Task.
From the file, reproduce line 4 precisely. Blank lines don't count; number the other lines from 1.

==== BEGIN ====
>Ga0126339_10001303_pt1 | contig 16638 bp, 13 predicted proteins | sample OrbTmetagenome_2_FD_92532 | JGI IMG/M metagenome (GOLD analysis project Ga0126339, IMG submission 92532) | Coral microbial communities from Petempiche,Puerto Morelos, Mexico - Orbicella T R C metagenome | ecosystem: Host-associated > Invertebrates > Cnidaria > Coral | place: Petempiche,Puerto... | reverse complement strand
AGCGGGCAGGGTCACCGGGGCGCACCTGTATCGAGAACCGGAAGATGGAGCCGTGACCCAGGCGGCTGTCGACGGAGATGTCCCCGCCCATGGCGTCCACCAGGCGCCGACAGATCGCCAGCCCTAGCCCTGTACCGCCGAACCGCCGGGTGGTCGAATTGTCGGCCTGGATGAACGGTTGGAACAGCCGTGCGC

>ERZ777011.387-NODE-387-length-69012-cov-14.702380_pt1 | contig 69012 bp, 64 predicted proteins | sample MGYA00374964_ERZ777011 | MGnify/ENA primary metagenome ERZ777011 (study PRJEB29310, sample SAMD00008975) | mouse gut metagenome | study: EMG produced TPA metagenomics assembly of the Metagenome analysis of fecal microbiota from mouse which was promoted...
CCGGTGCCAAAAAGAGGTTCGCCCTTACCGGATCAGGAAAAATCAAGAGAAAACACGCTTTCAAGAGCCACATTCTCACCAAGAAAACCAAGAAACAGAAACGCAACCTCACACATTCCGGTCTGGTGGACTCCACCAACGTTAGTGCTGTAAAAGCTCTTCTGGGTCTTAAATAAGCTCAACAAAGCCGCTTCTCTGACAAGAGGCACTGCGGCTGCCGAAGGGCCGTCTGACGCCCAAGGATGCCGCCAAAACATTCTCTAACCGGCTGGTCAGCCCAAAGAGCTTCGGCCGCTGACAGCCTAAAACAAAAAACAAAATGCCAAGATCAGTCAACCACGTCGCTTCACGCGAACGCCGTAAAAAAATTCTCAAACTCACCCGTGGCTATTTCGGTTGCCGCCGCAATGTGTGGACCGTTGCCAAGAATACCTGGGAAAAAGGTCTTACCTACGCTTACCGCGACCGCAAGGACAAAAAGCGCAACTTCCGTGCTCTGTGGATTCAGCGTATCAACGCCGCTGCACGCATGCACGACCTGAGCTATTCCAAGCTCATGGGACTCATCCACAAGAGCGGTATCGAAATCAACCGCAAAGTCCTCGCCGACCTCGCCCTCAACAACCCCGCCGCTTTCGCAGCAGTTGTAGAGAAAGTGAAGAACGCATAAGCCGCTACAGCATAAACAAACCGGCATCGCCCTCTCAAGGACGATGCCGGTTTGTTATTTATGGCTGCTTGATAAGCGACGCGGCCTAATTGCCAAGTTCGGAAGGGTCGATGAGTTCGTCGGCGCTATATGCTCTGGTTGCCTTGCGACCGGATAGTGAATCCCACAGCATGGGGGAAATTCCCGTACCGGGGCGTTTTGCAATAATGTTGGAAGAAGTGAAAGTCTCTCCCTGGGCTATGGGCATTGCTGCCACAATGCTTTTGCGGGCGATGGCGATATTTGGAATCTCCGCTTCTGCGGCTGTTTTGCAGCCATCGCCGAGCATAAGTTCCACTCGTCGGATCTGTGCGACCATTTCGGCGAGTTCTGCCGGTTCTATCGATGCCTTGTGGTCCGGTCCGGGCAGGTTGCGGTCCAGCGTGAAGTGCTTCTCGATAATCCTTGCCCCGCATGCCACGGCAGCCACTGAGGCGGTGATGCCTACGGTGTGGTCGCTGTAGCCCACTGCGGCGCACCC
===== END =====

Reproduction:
CCGGTGCCAAAAAGAGGTTCGCCCTTACCGGATCAGGAAAAATCAAGAGAAAACACGCTTTCAAGAGCCACATTCTCACCAAGAAAACCAAGAAACAGAAACGCAACCTCACACATTCCGGTCTGGTGGACTCCACCAACGTTAGTGCTGTAAAAGCTCTTCTGGGTCTTAAATAAGCTCAACAAAGCCGCTTCTCTGACAAGAGGCACTGCGGCTGCCGAAGGGCCGTCTGACGCCCAAGGATGCCGCCAAAACATTCTCTAACCGGCTGGTCAGCCCAAAGAGCTTCGGCCGCTGACAGCCTAAAACAAAAAACAAAATGCCAAGATCAGTCAACCACGTCGCTTCACGCGAACGCCGTAAAAAAATTCTCAAACTCACCCGTGGCTATTTCGGTTGCCGCCGCAATGTGTGGACCGTTGCCAAGAATACCTGGGAAAAAGGTCTTACCTACGCTTACCGCGACCGCAAGGACAAAAAGCGCAACTTCCGTGCTCTGTGGATTCAGCGTATCAACGCCGCTGCACGCATGCACGACCTGAGCTATTCCAAGCTCATGGGACTCATCCACAAGAGCGGTATCGAAATCAACCGCAAAGTCCTCGCCGACCTCGCCCTCAACAACCCCGCCGCTTTCGCAGCAGTTGTAGAGAAAGTGAAGAACGCATAAGCCGCTACAGCATAAACAAACCGGCATCGCCCTCTCAAGGACGATGCCGGTTTGTTATTTATGGCTGCTTGATAAGCGACGCGGCCTAATTGCCAAGTTCGGAAGGGTCGATGAGTTCGTCGGCGCTATATGCTCTGGTTGCCTTGCGACCGGATAGTGAATCCCACAGCATGGGGGAAATTCCCGTACCGGGGCGTTTTGCAATAATGTTGGAAGAAGTGAAAGTCTCTCCCTGGGCTATGGGCATTGCTGCCACAATGCTTTTGCGGGCGATGGCGATATTTGGAATCTCCGCTTCTGCGGCTGTTTTGCAGCCATCGCCGAGCATAAGTTCCACTCGTCGGATCTGTGCGACCATTTCGGCGAGTTCTGCCGGTTCTATCGATGCCTTGTGGTCCGGTCCGGGCAGGTTGCGGTCCAGCGTGAAGTGCTTCTCGATAATCCTTGCCCCGCATGCCACGGCAGCCACTGAGGCGGTGATGCCTACGGTGTGGTCGCTGTAGCCCACTGCGGCGCACCC